Facts: Husband and Wife were married in 1969. Husband entered the marriage owning a farm as his separate property.
The proof showed that through most of the marriage Wife maintained the marital home and performed the duties of homemaker such as laundry, ironing, cleaning, cooking meals, gardening, canning and freezing food from the garden, raking leaves, planting flowers, painting rooms, making curtains, and helping with farm chores such as driving the tractor, maintaining fencing, and cutting and stripping tobacco. Husband did not dispute Wife’s testimony except to say that she “did very little canning or freezing of vegetables from the garden and very little meal making.”
The trial court held that the appreciation in the value of the farm was marital property because Wife substantially contributed to the farm’s preservation and appreciation during the marriage. The trial court awarded a portion of the property to Wife and a portion to Husband.
On Appeal: The Court of Appeals reversed the trial court.
“Marital property” means all real and personal property, both tangible and intangible, acquired by either or both spouses during the course of the marriage up to the date of the final divorce hearing and owned by either or both spouses as of the date of filing of a complaint for divorce. “Marital property” includes income from, and any increase in value during the marriage of, property determined to be separate property if each party substantially contributed to its preservation and appreciation. “Substantial contribution” may include, but is not limited to, the direct or indirect contribution of a spouse as homemaker, wage earner, parent or family financial manager, together with such other factors as the court may determine.
“Separate property” means, in relevant part, all real and personal property owned by a spouse before marriage.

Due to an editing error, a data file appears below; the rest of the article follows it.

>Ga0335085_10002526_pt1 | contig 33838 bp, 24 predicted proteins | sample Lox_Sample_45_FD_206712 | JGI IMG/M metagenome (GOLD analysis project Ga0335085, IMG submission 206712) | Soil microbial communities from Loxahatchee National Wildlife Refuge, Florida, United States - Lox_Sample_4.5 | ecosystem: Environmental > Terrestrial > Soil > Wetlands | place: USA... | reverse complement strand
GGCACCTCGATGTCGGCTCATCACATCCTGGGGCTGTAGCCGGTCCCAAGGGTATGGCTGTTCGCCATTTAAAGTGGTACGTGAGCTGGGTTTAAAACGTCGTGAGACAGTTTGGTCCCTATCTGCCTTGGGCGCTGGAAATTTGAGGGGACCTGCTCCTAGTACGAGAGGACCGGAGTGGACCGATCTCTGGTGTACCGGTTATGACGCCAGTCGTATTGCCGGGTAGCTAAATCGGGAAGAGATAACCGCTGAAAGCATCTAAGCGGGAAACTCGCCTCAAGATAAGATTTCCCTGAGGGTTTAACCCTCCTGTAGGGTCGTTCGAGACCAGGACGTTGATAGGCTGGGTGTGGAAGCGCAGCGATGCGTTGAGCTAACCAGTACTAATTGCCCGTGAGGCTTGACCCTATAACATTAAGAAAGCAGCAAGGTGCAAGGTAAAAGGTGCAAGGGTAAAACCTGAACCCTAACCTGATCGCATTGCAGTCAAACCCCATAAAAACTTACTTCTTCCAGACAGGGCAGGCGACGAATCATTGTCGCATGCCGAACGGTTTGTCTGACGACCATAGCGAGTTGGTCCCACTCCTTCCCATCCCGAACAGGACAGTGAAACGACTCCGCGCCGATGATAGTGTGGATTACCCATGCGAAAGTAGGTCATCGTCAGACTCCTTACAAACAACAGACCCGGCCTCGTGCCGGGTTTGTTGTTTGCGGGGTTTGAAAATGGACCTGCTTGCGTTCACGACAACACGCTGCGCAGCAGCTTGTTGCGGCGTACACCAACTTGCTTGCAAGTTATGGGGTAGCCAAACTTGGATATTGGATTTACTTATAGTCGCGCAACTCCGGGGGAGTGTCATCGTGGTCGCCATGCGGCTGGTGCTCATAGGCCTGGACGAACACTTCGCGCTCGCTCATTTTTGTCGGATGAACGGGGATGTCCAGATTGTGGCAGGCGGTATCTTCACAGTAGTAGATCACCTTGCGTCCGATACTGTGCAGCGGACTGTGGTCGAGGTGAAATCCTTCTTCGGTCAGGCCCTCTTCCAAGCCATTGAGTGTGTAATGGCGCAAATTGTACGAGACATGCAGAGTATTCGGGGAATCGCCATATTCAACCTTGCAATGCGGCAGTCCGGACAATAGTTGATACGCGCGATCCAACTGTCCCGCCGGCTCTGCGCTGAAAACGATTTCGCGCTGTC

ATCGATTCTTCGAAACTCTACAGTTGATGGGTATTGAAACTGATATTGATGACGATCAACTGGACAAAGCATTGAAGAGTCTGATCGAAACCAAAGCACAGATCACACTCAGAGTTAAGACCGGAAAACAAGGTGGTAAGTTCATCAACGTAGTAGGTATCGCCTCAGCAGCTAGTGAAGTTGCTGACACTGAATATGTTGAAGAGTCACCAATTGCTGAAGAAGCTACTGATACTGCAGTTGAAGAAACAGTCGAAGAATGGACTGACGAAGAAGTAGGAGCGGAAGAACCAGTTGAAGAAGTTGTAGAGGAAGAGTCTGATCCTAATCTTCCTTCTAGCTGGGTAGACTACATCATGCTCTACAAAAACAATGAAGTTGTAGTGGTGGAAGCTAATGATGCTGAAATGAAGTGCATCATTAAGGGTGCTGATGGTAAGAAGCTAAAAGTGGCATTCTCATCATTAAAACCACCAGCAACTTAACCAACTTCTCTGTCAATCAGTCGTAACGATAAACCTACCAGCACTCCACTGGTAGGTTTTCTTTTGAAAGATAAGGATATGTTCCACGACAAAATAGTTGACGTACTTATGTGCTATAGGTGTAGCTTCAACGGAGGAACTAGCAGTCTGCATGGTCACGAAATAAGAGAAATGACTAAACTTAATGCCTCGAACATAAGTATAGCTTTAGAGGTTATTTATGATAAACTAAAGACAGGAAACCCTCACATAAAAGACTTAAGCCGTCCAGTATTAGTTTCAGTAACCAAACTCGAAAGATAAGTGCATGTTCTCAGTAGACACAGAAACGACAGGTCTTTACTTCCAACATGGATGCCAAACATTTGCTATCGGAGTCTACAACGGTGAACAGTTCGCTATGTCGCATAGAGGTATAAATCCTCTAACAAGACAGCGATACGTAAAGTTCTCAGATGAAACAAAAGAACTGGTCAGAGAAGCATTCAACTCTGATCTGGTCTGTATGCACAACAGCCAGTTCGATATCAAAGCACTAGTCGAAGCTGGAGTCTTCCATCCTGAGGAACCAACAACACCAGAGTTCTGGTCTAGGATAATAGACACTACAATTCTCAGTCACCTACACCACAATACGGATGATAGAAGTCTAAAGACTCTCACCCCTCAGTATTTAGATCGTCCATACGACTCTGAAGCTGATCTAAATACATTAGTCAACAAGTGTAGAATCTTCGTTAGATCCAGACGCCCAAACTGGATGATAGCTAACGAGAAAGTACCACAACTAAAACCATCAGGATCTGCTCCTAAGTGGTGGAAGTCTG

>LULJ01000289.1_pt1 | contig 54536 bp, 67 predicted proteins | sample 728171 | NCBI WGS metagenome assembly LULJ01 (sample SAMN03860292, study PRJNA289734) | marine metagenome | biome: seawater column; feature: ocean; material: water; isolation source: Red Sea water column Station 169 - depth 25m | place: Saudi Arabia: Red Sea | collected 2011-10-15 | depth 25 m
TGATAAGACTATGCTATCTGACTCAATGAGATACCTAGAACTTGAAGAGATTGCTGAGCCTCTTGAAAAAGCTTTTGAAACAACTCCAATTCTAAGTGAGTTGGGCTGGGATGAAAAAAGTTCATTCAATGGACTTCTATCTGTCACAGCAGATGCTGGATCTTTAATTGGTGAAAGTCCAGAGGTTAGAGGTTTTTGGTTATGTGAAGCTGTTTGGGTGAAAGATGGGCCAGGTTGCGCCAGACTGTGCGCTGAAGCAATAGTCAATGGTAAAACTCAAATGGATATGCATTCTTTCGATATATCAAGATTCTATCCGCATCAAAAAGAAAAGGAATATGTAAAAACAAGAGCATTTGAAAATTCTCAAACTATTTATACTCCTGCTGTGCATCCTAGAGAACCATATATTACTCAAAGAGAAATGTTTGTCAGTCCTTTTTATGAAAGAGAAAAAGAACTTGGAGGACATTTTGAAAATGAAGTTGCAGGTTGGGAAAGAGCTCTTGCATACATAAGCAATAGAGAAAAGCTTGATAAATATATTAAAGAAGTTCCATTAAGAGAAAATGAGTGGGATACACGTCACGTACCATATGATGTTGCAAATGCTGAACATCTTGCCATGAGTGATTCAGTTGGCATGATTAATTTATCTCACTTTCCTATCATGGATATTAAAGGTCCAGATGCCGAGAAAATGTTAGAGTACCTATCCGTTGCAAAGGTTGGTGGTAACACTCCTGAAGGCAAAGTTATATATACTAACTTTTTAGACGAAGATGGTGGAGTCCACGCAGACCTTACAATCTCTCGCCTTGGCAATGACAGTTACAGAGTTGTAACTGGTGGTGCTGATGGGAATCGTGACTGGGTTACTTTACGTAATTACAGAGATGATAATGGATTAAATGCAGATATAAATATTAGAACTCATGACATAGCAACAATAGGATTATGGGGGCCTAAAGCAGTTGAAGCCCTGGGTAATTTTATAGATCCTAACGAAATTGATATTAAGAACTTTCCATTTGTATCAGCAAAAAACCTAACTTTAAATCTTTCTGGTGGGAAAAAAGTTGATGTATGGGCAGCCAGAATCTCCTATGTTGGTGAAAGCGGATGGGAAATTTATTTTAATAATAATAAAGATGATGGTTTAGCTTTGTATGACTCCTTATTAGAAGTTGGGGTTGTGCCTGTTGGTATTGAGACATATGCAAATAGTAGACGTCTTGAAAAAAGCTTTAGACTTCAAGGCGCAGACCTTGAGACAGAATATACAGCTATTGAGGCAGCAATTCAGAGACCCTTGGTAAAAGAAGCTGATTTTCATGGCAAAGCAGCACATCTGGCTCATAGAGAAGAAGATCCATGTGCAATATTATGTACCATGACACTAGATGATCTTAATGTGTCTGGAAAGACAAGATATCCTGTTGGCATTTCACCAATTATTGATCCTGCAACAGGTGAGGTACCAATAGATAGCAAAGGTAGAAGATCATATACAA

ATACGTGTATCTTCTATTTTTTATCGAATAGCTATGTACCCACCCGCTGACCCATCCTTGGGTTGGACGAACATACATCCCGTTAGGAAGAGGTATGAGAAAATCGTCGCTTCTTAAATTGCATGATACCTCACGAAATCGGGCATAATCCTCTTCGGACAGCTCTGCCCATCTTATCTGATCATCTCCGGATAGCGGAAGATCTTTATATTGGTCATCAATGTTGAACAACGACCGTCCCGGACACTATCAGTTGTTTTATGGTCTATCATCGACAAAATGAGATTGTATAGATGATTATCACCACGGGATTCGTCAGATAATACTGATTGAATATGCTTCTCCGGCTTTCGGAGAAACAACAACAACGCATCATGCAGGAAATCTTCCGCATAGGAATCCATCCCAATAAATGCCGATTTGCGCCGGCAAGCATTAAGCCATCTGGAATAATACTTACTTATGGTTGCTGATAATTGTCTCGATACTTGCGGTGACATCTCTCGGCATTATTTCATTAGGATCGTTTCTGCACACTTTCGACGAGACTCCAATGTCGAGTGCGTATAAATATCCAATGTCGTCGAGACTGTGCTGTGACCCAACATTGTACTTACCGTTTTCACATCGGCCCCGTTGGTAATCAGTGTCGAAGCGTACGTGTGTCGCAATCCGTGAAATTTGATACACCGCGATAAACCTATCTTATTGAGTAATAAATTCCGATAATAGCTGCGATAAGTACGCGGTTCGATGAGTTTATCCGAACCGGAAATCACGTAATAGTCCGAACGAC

Thus, increases in the value of separate property during a marriage will not be considered to be marital property unless the parties “substantially contributed” to the appreciation in the value of the property. While these contributions may be either “direct” or “indirect,” they must satisfy two requirements. First, the contributions must be “real and significant.” Second, there must be some link between the spouses’ contributions and the appreciation in the value of the separate property.
When separate property increases in value with no contribution from either spouse, that increase remains the separate property of the spouse who owns the property, no matter how great the other spouse’s contribution to the marriage may have been. Thus, when a spouse is asserting that his or her indirect contributions resulted in the appreciation of the other spouse’s property, the pivotal inquiry is whether there was an appreciation in the value of the separate property due to the efforts of the spouse who owned it which were aided or facilitated in some way by the indirect contributions of the other spouse.
After reviewing the record, the Court reasoned:
While the testimony supports a finding that Wife made contributions to the marriage as a homemaker, the evidence does not support a determination that her efforts contributed to the increase in the value of the property. The court made no determination as to the cause of the increase in value and there is no proof that the appreciation in value as testified to by [the appraiser] was due to the efforts of either Husband or Wife. Consequently, the court erred in determining that the increase in value of three lots Husband owned prior to the marriage was marital property and we reverse that portion of the final order.
Accordingly, the trial court was reversed.
Information provided by K.O. Herston: Knoxville, Tennessee Divorce, Matrimonial and Family Law Attorney.
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